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Advanced Skylab

Skylab B

Skylab B was a concept for a second US space station similar to Skylab that was planned to be launched by NASA for different purposes, mostly involving the Apollo-Soyuz Test Project, but was canceled due to lack of funding. Two Skylabs were made by McDonnell Douglas for the Skylab program, originally the Apollo Applications Program, in 1970, one launched in 1973 and the other put in storage and considered as Skylab B.

Plans

Numerous plans for the Skylab B station included putting it into a mode where it could generate artificial gravity, or to celebrate the 1976 United States Bicentennial with the launch of two Soviet Soyuz missions to the back-up Skylab.

When the Apollo-Soyuz Test Project was created in 1972, NASA had an idea of launching the back-up Skylab station during the ASTP mission in 1975, which would involve the Apollo spacecraft docking with the Soyuz spacecraft first, performing intended operations, then heading for the Skylab B, which during the ASTP discussion was originally called the International Skylab, for a 56-90 days extended mission.

For future missions, the station, which would have then be called the Advanced Skylab, could have been expanded by the space shuttle due to enter service in 1981, after the original Skylab station re-entered in 1979, the year the shuttle was expected to make its maiden flight. At the time the idea was discussed, NASA still had two Saturn V launchers, three Saturn IB boosters, the back-up Skylab space station, three Apollo CSMs and two Lunar Modules in storage.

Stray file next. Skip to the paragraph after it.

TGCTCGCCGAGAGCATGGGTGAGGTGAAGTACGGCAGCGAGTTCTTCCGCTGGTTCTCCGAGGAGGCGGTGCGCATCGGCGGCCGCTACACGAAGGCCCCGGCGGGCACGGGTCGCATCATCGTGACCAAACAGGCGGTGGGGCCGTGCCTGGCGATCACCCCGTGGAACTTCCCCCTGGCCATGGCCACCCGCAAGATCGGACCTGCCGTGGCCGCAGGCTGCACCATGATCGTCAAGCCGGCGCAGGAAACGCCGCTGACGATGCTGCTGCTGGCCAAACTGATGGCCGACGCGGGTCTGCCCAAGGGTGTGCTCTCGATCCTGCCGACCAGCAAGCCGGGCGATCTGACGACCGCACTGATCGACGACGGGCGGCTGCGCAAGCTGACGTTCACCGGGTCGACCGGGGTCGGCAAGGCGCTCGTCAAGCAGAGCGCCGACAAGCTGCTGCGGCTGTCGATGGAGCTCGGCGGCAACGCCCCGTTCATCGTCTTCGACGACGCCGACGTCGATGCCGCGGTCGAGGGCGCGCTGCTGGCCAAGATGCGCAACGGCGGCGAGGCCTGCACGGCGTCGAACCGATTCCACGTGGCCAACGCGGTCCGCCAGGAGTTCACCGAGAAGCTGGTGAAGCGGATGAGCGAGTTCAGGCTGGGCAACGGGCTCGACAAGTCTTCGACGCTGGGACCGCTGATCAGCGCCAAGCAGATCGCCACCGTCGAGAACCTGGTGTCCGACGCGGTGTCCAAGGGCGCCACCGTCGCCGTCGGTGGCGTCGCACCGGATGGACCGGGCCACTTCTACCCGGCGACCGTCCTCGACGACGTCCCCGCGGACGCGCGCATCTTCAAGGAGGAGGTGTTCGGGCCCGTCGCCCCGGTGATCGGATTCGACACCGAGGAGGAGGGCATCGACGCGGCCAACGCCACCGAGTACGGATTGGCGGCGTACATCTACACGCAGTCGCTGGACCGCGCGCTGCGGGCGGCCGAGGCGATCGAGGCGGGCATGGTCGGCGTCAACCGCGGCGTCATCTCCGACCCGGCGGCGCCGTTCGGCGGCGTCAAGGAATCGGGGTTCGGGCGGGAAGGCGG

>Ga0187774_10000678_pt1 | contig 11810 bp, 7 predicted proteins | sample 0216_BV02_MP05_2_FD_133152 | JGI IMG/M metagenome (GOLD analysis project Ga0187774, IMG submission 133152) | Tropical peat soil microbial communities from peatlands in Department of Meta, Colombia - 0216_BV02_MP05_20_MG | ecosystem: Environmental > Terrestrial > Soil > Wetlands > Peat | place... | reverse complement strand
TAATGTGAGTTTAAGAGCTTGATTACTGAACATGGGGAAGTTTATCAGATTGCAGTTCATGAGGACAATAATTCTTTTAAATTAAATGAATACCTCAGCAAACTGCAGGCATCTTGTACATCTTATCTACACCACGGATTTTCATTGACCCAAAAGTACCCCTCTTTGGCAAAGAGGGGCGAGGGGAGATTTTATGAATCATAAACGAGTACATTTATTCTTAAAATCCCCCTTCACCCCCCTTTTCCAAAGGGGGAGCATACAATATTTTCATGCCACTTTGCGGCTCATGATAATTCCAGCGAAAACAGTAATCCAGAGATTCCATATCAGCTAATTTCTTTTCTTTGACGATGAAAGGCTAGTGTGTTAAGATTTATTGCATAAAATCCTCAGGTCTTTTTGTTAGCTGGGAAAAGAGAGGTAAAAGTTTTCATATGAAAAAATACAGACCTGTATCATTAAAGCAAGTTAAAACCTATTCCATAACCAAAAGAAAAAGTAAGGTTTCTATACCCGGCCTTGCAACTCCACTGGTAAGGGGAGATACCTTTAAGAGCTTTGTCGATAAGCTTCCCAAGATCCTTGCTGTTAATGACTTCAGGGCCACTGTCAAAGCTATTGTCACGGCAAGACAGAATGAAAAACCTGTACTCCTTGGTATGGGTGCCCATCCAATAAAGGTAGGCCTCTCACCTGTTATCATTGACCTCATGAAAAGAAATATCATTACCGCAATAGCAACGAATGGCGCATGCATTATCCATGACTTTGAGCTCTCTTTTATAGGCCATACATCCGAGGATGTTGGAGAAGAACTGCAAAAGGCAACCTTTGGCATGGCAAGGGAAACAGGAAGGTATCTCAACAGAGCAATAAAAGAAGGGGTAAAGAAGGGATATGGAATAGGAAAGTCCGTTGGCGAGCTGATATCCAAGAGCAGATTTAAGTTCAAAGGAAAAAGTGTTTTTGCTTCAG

After the original Skylab was launched in May 1973, the plan for the Skylab B was distinctly canceled and the Apollo/Soyuz spacecraft had to use the Docking Module launched on the Apollo-Saturn IB for performing experiments in space. After Project Apollo ended and as NASA was moving to developing the space shuttle, the remaining Apollo hardware was donated to museums in 1976. In the meantime, if the Skylab B space station had been launched in the first place, it would have been the United States' second space station launched apart from the International Space Station, which is now in orbit and under construction, although it also contains different space station modules developed by other countries.

The so-called Skylab B can be seen at the National Air and Space Museum in Washington D.C.

References

  • Frieling, Thomas J, Quest, "Skylab B: Unflown Missions, Lost Opportunities", 1996, Volume 5, Issue 4, page 12.

External links

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